Video: panel discussion with Paul Druckman: Normalising integrated reporting

This video records a panel discussion with Paul Druckman the CEO of the International Integrated Reporting Council (IIRC), Carol Adams and Richard Slack both Professors of Accounting at Durham University Business School and Anne Adrain, Deputy Director, Sustainability and Assurance at ICAS. The key highlights of each presentation are summarised below. More information about the speakers and the event is here.

Paul Druckman

Paul is critical of current corporate reporting and reporting framework setting practices, but argues that corporate reporting could be a catalyst and a means of enabling two critically important shifts in capital markets: i.e.

  • Moving to an inclusive capital market system
  • Lengthening the time frame that capital markets are looking at in their investment strategies

He quotes shocking statistics with respect to the decline in length of the average stockholding and the increase over the last few decades in the proportion of corporate profits going to shareholders as dividends rather than being reinvested.

Drivers for change identified are:

  • Stewardship Codes and Corporate Governance codes which can work together to change the current dynamic
  • Long term forward thinking which is encouraged by integrated reporting

Richard Slack

Richard questions the usefulness of corporate reports  to users and particularly investors, the primary audience of integrated reporting.

Richard’s research (with David Campbell) examined the familiarity of fund managers with the term integrated reporting.  Evidence is mixed.  Many are unfamiliar with it and they don’t like new terms, for example the capitals. Whilst there is high level institutional support for integrated reporting this hasn’t filtered down into training programmes in investment houses.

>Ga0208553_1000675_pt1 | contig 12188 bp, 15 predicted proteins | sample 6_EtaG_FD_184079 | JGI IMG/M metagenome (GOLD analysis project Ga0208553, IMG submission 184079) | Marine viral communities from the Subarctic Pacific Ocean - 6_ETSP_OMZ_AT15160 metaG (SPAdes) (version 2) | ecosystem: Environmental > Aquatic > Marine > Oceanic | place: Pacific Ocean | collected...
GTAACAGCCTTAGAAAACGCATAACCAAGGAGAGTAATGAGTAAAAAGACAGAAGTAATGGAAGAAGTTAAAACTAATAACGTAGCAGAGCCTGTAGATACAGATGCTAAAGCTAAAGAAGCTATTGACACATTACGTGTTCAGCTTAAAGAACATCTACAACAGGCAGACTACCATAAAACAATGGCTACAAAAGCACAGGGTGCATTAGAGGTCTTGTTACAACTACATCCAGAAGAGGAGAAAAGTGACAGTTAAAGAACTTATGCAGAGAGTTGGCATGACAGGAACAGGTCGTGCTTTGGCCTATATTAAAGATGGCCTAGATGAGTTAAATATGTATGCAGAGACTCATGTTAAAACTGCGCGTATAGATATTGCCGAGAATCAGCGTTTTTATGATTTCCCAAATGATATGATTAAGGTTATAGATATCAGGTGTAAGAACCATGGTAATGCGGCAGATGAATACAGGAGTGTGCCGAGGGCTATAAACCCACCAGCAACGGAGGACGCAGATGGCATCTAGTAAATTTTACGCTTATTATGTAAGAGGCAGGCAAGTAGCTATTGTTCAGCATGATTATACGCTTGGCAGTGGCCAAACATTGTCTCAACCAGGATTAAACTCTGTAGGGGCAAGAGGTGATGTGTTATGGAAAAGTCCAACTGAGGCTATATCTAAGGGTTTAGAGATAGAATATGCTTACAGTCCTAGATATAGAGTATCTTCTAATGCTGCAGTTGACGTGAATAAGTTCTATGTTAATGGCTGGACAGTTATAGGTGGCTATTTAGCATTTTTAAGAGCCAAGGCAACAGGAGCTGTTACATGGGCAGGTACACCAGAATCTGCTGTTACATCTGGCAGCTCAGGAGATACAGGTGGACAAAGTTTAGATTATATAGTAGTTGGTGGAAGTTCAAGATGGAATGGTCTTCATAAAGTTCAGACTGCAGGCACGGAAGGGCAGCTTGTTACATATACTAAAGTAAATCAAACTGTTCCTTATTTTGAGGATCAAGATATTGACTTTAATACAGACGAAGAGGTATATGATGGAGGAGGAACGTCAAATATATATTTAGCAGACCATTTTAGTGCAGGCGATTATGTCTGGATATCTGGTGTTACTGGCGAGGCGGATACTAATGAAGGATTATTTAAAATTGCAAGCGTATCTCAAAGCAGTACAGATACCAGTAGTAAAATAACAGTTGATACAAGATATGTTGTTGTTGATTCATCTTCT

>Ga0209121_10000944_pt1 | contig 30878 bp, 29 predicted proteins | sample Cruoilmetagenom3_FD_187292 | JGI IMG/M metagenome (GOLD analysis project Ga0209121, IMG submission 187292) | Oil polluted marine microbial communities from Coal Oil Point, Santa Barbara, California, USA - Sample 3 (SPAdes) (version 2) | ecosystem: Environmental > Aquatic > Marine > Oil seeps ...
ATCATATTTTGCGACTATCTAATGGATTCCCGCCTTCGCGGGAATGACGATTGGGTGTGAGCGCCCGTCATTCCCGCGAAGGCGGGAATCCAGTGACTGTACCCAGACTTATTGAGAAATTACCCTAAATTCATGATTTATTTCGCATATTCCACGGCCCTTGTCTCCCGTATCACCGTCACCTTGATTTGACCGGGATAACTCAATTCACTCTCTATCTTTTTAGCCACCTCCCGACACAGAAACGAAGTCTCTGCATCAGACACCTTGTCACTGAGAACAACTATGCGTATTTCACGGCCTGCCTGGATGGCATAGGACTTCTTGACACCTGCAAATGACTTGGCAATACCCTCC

Anne Adrain

Anne argues that the traditional annual report does not give investors an understanding of a company’s risks, strategy and business model.  This is changing with companies now showing a more connected picture between the financial elements of performance and non-financial impacts.

Anne refers to the 2010 ICAS report Making Corporate Reports Readable which proposes reporting on only material and relevant facts and making reports concise and readable.  She emphasises that assurance can enhance the credibility and reliability of non-financial, narrative information.

Carol Adams

I discuss Board Director understanding of the link between Environment, Social and Governance (ESG) issues, strategy and value creation for the organisation and the role of reporting, and particularly integrated reporting, in facilitating that link.

There is a sharp contrast in views about the awareness of the impact of ESG issues on business between Board Directors in South Africa, where integrated reporting has been mandatory for six years, and Directors in Australia where where Directors are concerned about Directors’ Liability legislation.

Question and answer session

The discussion is facilitated by Fiona Robertson who is a member of the ICAS Corporate Reporting Committee.  The panel responded to a range of questions:

  • David Campbell, Professor of Accounting at Newcastle Uni and co-author with Richard Slack, asked why a bank would disclose its top risks given that it is proprietary information.
  • Geoff Moore, Professor of Business Ethics, asked what is considered long term.
  • Danny Chow, Durham University Business School, asked Paul Druckman how he saw the economic and political forces making integrated reporting work.
  • Gavin D’Northwood, Durham University Business School, observed that we are some way off from longer term thinking and asked how we could make that happen.
  • Gillian Duffy, an ICAS member in practice noted that whilst directors want their risks to be discounted by the market they don’t want to commit it in writing.
  • A student asked whether integrated reporting should be mandatory.
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